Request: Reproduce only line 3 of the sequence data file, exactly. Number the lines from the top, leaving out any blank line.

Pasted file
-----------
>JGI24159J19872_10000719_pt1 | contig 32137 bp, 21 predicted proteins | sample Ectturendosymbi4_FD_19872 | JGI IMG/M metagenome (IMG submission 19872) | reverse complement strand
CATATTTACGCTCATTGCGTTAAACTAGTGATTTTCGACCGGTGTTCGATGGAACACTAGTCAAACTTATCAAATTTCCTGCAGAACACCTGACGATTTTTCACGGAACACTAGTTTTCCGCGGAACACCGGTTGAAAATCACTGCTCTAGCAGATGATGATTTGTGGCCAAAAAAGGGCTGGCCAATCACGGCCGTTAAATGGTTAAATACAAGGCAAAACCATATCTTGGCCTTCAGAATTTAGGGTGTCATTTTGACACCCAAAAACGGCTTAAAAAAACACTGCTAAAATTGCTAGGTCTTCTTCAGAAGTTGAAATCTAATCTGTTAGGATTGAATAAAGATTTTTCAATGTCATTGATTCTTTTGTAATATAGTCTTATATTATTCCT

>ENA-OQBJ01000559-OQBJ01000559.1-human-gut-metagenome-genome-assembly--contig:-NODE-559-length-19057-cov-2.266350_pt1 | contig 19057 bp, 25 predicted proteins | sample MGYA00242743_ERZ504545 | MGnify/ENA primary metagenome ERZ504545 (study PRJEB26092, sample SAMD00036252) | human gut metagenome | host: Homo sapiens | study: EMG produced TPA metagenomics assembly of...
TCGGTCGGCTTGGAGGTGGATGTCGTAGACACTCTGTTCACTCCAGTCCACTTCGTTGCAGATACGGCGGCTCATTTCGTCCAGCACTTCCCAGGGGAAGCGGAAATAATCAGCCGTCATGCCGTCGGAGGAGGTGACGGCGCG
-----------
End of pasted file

>ENA-OQBJ01000559-OQBJ01000559.1-human-gut-metagenome-genome-assembly--contig:-NODE-559-length-19057-cov-2.266350_pt1 | contig 19057 bp, 25 predicted proteins | sample MGYA00242743_ERZ504545 | MGnify/ENA primary metagenome ERZ504545 (study PRJEB26092, sample SAMD00036252) | human gut metagenome | host: Homo sapiens | study: EMG produced TPA metagenomics assembly of...